Daytona Beach Personal Injury Lawyers
Free Consultations 386.204.3934

Florida First DCA dismisses interlocutory appeal of trial court order denying defendant's summary judgment motion based on sovereign immunity

On February 23, 2018, in Florida Highway Patrol v. Jackson, No, 1D16-3940, dismissed the interlocutory appeal of a trial court order denying the defendant FHP’s summary judgment motion based on sovereign immunity in a lawsuit involving FHP’s alleged negligence in reopening I-75 after a series of accidents and a related vehicle fire. The trial court denied FHP’s summary judgment motion on the ground that disputed issues of material fact existed, including, but not limited to, the extent and adequacy of FHP’s continued monitoring of the roadway. FHP appealed, and its appeal was procedurally treated by the First DCA as an interlocutory appeal rather than a petition for writ of certiorari because of the Florida Supreme Court’s holding in Citizens Prop. Ins. Corp. v. San Perdido Ass’n, Inc., 104 So. 3d 344, 355 (Fla. 2012), that district courts do not have jurisdiction to entertain petitions for certiorari based on a public entity’s claim that it is entitled to immunity based on the particular facts of the lawsuit brought against it. Instead, the appeal was treated as an interlocutory appeal, which since the 2014 amendment of Rule 9.130 of the Florida Rules of Appellate Procedure allow appeals of non-final orders determining that “as a matter of law, a party is not entitled to” immunity under section 768.28(9), Florida Statutes, or to sovereign immunity. However, the First DCA concluded in this case that the trial court had not determined as a matter of law that FHP was not entitled to statutory immunity but had instead suggested that certain factual issues relating to FHP’s sovereign immunity claim were disputed. While the First DCA expressed skepticism about the trial court’s conclusion, the Court considered itself constrained by the trial court’s determination and a plain reading of Fla. R. App. P. 9.130. However, the Court certified as a question of great public importance whether Rule 9.130 permits an appeal of a non-final order denying immunity if the record shows that the defendant is entitled to immunity as a matter of law but the trial court did not explicitly preclude it as a defense.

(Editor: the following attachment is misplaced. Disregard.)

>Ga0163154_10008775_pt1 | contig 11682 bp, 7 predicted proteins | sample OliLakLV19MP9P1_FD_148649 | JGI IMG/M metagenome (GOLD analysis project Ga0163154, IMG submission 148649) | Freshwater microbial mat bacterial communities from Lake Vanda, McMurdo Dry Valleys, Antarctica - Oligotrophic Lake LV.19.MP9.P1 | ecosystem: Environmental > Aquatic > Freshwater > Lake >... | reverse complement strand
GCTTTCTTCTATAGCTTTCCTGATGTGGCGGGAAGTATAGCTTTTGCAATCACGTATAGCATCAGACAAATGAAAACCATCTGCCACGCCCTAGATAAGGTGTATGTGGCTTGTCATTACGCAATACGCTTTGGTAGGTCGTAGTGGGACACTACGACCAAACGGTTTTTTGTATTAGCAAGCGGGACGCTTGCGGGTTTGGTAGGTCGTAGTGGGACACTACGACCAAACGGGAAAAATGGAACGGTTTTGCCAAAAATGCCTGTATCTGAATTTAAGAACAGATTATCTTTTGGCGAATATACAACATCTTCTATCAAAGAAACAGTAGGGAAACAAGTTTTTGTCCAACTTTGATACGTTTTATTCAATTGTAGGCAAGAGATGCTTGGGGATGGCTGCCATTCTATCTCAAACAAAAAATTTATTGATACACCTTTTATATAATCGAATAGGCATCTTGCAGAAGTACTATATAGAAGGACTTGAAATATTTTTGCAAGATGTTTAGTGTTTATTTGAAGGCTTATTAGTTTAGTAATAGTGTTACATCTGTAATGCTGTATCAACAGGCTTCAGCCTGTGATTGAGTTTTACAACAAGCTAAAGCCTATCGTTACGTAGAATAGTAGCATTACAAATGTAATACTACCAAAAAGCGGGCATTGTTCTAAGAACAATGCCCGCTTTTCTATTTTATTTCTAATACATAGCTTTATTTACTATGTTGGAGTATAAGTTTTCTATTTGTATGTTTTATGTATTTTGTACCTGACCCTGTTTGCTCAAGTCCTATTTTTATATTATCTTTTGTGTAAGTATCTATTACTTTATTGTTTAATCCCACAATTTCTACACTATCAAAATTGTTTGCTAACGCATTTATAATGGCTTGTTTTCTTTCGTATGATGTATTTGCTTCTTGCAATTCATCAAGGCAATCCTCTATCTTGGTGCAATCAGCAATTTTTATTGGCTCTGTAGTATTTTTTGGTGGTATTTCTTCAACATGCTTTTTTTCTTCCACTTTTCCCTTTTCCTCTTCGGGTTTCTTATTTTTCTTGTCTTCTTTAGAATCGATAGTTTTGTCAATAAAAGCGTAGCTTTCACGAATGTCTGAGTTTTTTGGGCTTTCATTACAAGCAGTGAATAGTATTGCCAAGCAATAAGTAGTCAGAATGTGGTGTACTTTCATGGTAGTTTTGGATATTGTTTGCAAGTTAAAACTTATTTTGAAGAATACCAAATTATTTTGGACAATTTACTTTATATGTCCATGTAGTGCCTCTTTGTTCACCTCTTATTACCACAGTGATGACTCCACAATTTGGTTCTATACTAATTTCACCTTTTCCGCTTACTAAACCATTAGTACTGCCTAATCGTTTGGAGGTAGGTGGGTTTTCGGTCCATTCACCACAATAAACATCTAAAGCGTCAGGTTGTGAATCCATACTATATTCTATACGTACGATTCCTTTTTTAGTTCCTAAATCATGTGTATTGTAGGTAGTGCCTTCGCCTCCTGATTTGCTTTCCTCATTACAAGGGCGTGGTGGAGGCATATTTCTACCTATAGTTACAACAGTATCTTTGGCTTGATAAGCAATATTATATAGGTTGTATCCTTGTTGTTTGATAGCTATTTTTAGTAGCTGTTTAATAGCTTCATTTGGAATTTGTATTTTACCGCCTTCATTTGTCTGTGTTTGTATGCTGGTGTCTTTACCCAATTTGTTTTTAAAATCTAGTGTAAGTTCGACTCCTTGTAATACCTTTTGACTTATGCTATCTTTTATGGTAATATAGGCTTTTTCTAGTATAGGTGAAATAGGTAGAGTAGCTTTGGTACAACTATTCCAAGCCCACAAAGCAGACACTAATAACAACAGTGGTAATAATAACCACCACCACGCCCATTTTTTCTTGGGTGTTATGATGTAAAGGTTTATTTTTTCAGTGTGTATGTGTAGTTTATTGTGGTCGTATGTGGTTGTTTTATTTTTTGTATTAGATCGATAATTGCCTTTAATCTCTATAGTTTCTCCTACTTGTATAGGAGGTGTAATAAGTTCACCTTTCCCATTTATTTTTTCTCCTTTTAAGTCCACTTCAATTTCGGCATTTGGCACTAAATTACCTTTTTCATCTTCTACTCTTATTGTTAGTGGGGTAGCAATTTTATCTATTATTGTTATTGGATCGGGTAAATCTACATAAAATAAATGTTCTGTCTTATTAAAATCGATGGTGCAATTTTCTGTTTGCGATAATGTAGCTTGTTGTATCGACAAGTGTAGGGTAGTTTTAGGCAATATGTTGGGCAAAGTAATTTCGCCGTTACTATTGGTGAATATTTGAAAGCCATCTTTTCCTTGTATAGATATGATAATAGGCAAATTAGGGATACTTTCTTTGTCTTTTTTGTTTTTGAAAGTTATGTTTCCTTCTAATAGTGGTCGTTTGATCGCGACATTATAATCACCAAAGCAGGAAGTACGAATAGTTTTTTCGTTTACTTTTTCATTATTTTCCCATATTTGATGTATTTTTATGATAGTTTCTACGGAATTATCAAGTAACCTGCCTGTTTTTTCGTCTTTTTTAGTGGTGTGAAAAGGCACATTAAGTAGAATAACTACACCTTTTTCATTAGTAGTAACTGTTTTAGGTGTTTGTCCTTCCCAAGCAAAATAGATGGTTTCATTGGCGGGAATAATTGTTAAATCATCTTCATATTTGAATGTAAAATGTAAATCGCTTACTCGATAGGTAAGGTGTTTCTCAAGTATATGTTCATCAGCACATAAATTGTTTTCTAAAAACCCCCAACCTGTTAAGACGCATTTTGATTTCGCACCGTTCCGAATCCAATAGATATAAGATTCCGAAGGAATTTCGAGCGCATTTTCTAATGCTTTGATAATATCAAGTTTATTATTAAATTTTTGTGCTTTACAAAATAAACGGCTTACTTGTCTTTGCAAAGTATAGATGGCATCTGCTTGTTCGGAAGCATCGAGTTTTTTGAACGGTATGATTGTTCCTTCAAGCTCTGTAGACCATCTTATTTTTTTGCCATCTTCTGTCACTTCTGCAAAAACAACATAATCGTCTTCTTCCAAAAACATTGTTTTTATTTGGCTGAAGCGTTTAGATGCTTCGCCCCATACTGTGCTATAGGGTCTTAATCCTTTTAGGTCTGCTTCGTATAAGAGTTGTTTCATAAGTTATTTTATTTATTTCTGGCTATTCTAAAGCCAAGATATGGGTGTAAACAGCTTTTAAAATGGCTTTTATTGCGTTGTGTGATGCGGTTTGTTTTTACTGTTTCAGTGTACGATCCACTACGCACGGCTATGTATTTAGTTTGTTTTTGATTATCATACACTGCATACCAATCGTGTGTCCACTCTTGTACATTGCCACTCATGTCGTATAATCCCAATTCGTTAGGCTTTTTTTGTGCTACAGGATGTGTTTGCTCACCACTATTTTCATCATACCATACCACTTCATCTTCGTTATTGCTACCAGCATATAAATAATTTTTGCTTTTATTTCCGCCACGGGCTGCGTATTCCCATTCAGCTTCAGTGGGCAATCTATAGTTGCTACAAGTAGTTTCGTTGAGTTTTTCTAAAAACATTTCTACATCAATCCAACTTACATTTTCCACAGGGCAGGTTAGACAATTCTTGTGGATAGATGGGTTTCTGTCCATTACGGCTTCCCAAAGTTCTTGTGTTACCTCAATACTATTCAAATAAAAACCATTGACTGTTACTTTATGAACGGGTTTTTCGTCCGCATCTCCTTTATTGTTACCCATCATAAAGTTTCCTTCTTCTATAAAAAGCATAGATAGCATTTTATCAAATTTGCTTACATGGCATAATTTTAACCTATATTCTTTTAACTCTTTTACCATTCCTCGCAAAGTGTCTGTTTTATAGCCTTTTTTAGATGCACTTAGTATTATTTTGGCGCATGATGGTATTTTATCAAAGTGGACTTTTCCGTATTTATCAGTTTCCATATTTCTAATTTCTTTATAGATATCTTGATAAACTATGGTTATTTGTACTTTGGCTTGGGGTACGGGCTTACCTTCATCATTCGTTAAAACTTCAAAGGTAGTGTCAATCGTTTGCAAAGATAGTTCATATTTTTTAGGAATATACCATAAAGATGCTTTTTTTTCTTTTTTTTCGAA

Categories: